You may not be aware of how vulnerable you are to hacking, or more precisely – brute force attacks. After all, our important information is often ‘password protected’.
The truth is, it’s incredibly easy to break into our accounts using nothing more sophisticated brute force. Brute force attack is a common means of cracking passwords with repetitive successive attempts of trying different combinations. The simpler your password, the less time is needed to get in.
Matters are made worse by the trails of personal information we leave on social media. Third parties nowadays tend to follow their victims online to find traces and keywords to target in their attempts, which significantly increases their chances.
Now, you might be prompted to reset your password right away, but before you do so, here are a few common password mistakes to avoid.
We’re all tempted to use the same password over and over, but convenience is not worth putting multiple accounts at risk. A study shows that more than 97% of people cannot detect a phishing email, which is one of the most common means of password stealing.
In the event of a phishing attack, using unique locks to different accounts will serve as damage control.
What do you do when asked to change your password? Instinctively, most people change one character in a non-random way, such as going from ‘1’ to ‘2’, then ‘2’ to ‘3’ subsequently.
Changing just 1 character of the password does not make it any harder to guess in a brute force attack, which completely defeats the purpose of a password update. Even a non-alphanumeric character such as “!” at the end of a password is not a good idea because that’s where everyone puts them. Let’s look at what a popular password-generator and checker says about the strength of an average password.
A password that contains numbers, lowercase and uppercase letters, even a non-alphanumeric character is still considered ‘Terrible!’ which can be cracked by brute force in a minute.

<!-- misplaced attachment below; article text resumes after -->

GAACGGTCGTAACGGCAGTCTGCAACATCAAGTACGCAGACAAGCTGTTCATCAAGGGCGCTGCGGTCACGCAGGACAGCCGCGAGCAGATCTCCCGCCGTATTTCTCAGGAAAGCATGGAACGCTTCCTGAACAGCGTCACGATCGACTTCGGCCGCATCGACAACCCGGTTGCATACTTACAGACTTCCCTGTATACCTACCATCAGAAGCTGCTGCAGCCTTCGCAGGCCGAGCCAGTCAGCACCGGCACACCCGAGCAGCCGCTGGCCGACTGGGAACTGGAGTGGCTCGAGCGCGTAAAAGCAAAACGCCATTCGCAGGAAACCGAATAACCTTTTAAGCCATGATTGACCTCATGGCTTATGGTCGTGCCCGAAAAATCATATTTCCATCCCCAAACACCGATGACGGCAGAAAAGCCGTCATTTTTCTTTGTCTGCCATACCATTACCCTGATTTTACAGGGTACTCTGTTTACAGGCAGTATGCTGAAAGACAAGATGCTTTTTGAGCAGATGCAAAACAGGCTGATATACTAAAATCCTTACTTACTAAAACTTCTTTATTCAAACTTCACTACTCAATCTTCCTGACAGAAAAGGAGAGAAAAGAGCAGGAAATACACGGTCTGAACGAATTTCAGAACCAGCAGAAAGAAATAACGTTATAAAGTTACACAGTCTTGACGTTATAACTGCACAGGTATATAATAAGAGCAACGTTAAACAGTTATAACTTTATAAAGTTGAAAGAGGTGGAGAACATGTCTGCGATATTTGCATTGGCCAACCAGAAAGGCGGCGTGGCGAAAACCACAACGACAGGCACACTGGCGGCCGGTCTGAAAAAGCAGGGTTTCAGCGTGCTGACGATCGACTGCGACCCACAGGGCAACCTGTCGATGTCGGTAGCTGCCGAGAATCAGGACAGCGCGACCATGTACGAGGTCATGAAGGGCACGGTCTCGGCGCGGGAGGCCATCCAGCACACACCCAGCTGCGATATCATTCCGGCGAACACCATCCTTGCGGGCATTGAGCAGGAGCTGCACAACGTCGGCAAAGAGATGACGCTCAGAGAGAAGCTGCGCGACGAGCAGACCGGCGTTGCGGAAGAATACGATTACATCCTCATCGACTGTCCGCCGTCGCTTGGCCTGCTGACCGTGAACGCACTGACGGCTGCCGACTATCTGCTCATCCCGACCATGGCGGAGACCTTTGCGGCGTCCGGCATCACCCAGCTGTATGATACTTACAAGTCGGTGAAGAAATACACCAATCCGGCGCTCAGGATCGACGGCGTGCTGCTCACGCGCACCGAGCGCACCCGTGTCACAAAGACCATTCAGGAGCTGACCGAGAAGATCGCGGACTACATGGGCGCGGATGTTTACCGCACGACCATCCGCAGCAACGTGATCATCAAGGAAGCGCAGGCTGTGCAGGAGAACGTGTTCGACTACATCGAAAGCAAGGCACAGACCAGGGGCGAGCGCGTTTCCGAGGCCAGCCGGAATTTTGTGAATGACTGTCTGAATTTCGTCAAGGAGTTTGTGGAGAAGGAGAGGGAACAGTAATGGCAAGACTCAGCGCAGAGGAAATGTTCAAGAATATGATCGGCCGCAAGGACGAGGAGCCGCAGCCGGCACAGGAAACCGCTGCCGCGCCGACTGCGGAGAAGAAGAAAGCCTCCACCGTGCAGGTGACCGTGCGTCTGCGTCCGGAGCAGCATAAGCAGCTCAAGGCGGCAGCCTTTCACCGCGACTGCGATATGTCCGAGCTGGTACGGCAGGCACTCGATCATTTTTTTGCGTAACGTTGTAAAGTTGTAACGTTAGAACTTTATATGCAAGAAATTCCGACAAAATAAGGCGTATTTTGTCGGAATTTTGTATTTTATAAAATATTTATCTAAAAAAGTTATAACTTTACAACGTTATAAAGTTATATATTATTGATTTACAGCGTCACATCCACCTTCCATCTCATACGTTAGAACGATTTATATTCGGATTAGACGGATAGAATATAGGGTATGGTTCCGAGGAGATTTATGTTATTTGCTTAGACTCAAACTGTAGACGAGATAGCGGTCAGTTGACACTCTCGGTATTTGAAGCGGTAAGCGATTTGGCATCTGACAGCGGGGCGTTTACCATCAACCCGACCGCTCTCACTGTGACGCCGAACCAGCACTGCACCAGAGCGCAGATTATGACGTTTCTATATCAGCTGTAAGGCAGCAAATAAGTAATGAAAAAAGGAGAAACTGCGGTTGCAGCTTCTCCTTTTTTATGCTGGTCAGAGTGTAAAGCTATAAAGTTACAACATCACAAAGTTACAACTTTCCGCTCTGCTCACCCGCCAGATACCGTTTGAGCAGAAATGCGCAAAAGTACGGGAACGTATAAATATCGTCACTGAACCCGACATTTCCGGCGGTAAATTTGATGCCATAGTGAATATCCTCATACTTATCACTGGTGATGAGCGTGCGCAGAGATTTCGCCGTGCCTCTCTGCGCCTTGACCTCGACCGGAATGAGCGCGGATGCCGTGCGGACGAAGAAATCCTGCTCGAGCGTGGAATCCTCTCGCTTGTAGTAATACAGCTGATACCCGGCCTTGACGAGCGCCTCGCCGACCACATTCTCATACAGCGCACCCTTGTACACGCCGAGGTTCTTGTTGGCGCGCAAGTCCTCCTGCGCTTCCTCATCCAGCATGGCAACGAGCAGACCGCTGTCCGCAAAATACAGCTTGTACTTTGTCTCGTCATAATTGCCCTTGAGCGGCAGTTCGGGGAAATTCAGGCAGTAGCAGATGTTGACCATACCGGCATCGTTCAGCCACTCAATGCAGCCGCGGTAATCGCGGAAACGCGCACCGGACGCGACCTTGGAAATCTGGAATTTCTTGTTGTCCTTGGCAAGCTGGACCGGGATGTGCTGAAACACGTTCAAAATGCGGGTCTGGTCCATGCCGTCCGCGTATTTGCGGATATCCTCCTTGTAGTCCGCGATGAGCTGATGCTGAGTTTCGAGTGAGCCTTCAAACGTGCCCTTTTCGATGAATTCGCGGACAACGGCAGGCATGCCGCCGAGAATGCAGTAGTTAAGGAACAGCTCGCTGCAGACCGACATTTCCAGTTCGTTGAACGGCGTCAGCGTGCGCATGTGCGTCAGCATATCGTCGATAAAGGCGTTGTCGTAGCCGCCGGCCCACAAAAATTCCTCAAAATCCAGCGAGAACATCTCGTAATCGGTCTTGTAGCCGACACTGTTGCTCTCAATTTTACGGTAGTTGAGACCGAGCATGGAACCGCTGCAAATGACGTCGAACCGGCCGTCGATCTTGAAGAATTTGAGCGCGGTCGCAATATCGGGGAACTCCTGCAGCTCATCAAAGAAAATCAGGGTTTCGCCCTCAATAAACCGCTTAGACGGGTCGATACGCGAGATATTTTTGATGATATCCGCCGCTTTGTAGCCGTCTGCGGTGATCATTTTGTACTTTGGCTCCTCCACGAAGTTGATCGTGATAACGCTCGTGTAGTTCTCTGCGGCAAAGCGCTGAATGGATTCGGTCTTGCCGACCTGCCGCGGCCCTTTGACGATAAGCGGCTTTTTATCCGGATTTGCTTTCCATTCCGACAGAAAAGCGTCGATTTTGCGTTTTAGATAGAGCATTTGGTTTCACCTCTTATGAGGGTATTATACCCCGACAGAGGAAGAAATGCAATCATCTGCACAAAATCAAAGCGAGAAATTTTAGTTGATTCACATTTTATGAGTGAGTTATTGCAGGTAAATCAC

A password generator tool such as the one shown earlier helps you generate new random and unique passwords for each and every account.
Besides that, you can also layer multiple strong passwords for a single account to ensure that it will take an infeasible amount of time to decrypt your password.
A password manager is a program that can help you to create and store your unique passwords so you won’t have to remember them all. With a password manager, you need only one master key to login to your vault, and it does the rest for you.
A good manager also encrypts your passwords before syncing them onto the cloud so you can access them at any end without the risk of interception and theft. Since your password manager keeps all of your credentials for you, it’s only reasonable to protect it with two-factor authentication.
This way you know you’re the only one with access. Not sure what that means? Step 3 explains 2FA in further detail.
Brute force attacks can easily decrypt any password under-15 digits in just a few hours. Therefore, besides having a long and unique password, you also need to activate two-factor authentication.
Two-factor authentication works by sending a one-time secondary password to a device that only you have access to. The code might come to you via text, in an app, or a digital security key. This helps verify your identity to the platform and add an extra layer of security to your account.
You’re highly recommended to turn on 2FA not only for your password manager, but for all important accounts such as your email, e-banking account, cloud drive, and wherever you store sensitive information. A little effort goes a long way.